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17th-century Tulip Mania is alive and well—on the blockchain

This may be the first great piece of blockchain art.

17th-century Tulip Mania is alive and well—on the blockchain
[Image: courtesy Anna Ridler]

Before the artist Anna Ridler started working with the blockchain, she says, “it seemed that there was almost an uncanny dullness to it—blandly sleek tech bros droning on about  ‘distributed ledgers’ and ‘decentralized autonomous organizations.'”

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It makes some sense, as Ridler, who frequently works with other tech, like AI and machine learning, points out: “Ethereum is essentially just a very complicated way to automate contract resolution, which is very tough material to make art out of,” she explains. “Other parts of the current conversation around technology, like AI, have all sorts of cultural history behind them that can be mined for ideas, but with blockchain there’s almost none of that.”

The fact that the blockchain is sort of, well, boring, posed a challenge: Is it even possible to make compelling art with it?

[Photo: courtesy Anna Ridler]

The answer to that question is on display now at Haus der elektronischen Künste, the contemporary art center in Basel, Switzerland. It’s also available online for anyone to watch and participate in online.

Called Bloemenveiling, it’s a 1oo-day online auction inspired by the fabled Tulip Mania of 17th-century Holland, where intense demand for tulips spurred informal auctions where people could bid on bulbs, with little real knowledge of what kind of bloom they’d be getting. As historian Anne Goldgar recounts, witnesses in 1637 report one tavern deal in which a pound of striped tulip bulbs was sold for a price of a “reasonably nice house” (though the buyer eventually “wriggled” out of the deal) before the bubble burst. Historians still debate the economic and social forces that spurred Tulpenmanie.

[Photo: courtesy Anna Ridler]

Bloemenveiling is essentially a recreation of those legendary tulip auctions. Except in this case, the “tulips” up for auction are actually short videos of tulips blooming—the product of a past piece by Ridler that trained a type of artificial intelligence called a Generative Adversarial Network to create the blooms. And the auction itself is conducted not in taverns, but on the Ethereum network.

Each day, a new auction puts a tulip video up for bidding. Anyone can bid, including humans but also bots that the artists have designed to participate and boost demand. After three days, the highest bidder receives the final, unopened tulip video. When they open the file, the blockchain’s smart contract system, powered by the Ethereum network, triggers a countdown that ensures each tulip bloom video will only last for a week. Just like a real flower, it eventually “wilts,” and can no longer be enjoyed by the winner. “We were able to use them to mirror how real tulips bulbs behave: it will show the video, or bloom, for a week (approximately the amount of time a cut tulip for last for),” explains Ridler, who collaborated with DeepMind research scientist David Pfau on the piece.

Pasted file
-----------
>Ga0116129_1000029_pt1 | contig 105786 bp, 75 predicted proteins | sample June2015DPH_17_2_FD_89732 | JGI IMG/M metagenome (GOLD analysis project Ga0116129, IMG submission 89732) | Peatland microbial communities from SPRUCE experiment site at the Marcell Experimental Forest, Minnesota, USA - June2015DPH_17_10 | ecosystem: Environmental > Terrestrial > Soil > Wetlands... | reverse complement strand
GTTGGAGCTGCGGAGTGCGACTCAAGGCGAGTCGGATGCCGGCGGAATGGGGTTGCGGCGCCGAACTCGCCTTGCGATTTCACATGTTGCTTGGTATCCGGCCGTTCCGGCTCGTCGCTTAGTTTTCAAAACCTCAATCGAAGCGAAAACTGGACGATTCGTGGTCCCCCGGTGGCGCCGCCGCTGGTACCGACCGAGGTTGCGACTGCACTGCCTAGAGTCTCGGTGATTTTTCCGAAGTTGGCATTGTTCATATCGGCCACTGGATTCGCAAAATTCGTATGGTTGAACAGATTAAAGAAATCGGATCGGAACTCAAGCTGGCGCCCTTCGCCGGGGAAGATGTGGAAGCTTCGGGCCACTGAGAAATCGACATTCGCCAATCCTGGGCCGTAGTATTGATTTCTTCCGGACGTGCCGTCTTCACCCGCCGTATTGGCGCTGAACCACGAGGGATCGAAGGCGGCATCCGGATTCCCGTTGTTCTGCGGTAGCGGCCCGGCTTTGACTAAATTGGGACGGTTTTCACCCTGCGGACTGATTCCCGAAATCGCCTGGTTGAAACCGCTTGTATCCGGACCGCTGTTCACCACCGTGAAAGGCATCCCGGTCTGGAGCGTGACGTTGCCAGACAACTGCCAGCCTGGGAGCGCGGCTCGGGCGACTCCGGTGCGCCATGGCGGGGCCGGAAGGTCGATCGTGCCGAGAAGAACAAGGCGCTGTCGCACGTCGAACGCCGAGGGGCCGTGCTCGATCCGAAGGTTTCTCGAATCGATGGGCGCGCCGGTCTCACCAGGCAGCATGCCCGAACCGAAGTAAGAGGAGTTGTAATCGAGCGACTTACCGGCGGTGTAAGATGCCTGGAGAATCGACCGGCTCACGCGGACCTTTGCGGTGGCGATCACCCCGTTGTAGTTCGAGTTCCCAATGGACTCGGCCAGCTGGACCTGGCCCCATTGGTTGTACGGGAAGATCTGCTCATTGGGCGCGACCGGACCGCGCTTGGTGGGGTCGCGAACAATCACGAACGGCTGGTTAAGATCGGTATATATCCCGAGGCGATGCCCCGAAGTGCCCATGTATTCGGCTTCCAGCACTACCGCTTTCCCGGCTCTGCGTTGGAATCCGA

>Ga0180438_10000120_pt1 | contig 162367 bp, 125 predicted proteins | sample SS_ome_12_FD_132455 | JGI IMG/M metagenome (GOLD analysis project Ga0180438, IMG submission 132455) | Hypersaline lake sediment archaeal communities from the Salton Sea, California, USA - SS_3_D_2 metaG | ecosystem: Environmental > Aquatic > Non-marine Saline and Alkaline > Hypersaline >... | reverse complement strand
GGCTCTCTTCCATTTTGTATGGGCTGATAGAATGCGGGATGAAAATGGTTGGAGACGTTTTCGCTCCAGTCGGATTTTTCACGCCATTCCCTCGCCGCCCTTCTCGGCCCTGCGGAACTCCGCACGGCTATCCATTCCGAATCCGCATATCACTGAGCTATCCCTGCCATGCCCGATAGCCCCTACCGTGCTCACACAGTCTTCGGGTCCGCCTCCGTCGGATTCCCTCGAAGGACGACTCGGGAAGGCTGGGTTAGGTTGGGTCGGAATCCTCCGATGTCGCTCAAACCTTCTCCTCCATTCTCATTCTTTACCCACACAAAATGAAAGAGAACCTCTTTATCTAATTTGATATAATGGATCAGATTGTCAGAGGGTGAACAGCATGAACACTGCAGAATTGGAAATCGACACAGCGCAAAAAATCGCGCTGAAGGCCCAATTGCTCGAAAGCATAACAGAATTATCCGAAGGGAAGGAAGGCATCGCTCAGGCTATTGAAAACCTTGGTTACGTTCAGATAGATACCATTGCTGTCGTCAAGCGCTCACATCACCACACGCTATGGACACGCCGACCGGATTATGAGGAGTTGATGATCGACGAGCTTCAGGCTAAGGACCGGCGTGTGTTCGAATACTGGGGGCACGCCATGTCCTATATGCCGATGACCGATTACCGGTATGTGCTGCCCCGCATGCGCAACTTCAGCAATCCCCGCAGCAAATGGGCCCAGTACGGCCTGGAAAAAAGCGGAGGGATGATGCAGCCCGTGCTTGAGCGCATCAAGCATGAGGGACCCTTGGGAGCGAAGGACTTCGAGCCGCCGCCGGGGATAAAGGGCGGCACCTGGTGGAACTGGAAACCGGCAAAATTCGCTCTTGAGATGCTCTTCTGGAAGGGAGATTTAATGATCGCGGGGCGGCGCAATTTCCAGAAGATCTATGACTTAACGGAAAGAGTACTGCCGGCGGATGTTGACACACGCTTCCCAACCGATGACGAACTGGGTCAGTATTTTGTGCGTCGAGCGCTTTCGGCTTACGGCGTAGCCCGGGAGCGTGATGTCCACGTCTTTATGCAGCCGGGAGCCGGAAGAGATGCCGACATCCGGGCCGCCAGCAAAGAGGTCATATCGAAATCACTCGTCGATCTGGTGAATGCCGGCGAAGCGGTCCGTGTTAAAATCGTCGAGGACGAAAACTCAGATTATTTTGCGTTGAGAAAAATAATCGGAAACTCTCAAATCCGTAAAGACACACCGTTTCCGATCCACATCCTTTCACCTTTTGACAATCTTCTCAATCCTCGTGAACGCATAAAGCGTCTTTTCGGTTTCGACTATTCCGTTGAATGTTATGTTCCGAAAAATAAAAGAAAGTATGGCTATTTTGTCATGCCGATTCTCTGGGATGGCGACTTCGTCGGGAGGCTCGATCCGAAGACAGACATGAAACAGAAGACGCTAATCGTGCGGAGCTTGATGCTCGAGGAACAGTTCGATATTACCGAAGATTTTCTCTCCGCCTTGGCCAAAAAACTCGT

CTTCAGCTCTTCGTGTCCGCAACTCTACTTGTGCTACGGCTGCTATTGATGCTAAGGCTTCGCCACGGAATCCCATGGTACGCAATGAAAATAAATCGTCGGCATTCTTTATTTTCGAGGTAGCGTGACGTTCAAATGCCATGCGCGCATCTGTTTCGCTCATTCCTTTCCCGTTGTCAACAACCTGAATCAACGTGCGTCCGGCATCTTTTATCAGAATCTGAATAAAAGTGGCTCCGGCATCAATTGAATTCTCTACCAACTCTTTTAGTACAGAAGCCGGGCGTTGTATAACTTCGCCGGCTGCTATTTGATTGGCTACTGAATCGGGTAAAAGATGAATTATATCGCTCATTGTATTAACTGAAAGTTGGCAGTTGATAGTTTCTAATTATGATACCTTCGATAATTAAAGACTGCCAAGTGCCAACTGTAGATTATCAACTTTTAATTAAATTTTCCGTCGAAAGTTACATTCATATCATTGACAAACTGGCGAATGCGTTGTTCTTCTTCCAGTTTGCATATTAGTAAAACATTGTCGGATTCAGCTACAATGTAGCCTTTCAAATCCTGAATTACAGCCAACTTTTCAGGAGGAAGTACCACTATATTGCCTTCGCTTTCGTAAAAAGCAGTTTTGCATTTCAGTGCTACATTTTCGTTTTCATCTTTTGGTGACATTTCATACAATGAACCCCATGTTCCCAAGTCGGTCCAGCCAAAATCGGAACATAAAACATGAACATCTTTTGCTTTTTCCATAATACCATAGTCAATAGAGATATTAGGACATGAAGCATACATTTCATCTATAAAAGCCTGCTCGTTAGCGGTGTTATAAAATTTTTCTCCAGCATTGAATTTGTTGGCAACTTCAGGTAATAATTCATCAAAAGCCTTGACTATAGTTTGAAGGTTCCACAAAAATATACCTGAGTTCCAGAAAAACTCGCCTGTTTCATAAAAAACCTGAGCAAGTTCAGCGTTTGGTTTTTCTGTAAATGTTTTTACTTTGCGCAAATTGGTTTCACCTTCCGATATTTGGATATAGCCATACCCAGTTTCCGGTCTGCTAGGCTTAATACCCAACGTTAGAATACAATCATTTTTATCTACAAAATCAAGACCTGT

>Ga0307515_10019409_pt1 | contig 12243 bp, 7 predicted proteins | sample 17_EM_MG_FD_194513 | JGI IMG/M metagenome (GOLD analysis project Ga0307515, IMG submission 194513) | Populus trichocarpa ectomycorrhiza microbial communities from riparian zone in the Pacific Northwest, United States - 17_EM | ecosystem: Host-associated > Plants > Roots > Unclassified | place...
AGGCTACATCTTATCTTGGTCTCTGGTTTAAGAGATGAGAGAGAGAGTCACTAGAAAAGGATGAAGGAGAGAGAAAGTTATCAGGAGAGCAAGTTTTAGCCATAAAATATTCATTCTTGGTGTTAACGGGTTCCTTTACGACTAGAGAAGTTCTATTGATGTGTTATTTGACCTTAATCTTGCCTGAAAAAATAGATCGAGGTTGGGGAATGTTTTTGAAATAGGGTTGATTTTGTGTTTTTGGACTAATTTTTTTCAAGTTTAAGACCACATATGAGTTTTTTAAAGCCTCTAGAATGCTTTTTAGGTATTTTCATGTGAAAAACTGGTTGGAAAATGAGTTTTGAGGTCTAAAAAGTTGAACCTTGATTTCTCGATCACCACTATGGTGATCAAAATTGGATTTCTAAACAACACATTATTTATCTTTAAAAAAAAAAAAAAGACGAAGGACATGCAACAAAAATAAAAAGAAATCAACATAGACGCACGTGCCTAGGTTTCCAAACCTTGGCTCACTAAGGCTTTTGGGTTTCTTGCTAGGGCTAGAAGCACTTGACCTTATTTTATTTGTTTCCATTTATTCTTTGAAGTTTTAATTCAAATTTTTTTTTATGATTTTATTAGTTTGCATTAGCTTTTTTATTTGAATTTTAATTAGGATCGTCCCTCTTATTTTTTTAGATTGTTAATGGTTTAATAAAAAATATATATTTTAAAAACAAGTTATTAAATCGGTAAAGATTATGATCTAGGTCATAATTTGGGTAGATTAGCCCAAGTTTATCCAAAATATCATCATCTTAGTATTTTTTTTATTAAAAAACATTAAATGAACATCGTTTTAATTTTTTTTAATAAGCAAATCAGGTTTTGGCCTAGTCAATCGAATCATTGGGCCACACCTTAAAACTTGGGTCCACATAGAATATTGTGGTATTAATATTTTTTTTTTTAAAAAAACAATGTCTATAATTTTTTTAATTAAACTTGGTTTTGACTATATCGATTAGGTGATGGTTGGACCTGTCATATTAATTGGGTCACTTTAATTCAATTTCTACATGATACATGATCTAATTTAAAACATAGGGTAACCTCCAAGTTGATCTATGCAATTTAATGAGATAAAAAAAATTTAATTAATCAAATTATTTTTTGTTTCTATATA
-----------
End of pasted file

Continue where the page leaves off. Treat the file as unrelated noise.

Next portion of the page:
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From one angle, it’s a celebration of the technical genius of the the blockchain; from another, it’s an experiment in leveraging blockchain to produce and distribute art. “So much of the blockchain world now is just people trying to make a quick buck, and the only really popular use for blockchain is financial speculation, which takes away from the appreciation of the thing itself,” Ridler says over email. “We wanted to force people to actually appreciate the thing itself, the video work, by making it temporary and therefore difficult to trade.”

At the same time, there’s an immense environmental cost to doing anything with blockchain or artificial intelligence, and the irony of a digital flower auction that depletes natural resources isn’t lost on its creators. “I’ve spent months running something that can now create perfect simulacras of nature, whilst all the time using up the natural resources in order to create it,” she continues. “This is a tension that I haven’t quite resolved.”

So far, there have been about 45 of these auctions (you can check out the full ledger online for yourself right here). While their bots have won some of the tulips, humans are now working out strategies to win against the artists’ demand-boosting bots. To even further inflate demand for their blooms, the artists have capped the number of tulip auctions at 100, which means there are 55 left to bid on yourself. If you want to get in on the action, check out the detailed how-to page here.

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About the author

Kelsey Campbell-Dollaghan is Co.Design's deputy editor.

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